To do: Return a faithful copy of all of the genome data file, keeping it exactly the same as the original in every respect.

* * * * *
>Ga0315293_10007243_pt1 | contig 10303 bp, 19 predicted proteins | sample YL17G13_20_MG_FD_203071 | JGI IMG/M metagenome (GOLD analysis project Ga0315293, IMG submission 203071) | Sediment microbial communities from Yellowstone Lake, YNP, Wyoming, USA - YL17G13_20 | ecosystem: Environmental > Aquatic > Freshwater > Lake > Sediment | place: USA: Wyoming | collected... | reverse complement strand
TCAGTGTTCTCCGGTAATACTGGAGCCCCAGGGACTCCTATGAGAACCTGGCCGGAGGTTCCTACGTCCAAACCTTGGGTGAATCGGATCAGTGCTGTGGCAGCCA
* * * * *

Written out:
>Ga0315293_10007243_pt1 | contig 10303 bp, 19 predicted proteins | sample YL17G13_20_MG_FD_203071 | JGI IMG/M metagenome (GOLD analysis project Ga0315293, IMG submission 203071) | Sediment microbial communities from Yellowstone Lake, YNP, Wyoming, USA - YL17G13_20 | ecosystem: Environmental > Aquatic > Freshwater > Lake > Sediment | place: USA: Wyoming | collected... | reverse complement strand
TCAGTGTTCTCCGGTAATACTGGAGCCCCAGGGACTCCTATGAGAACCTGGCCGGAGGTTCCTACGTCCAAACCTTGGGTGAATCGGATCAGTGCTGTGGCAGCCA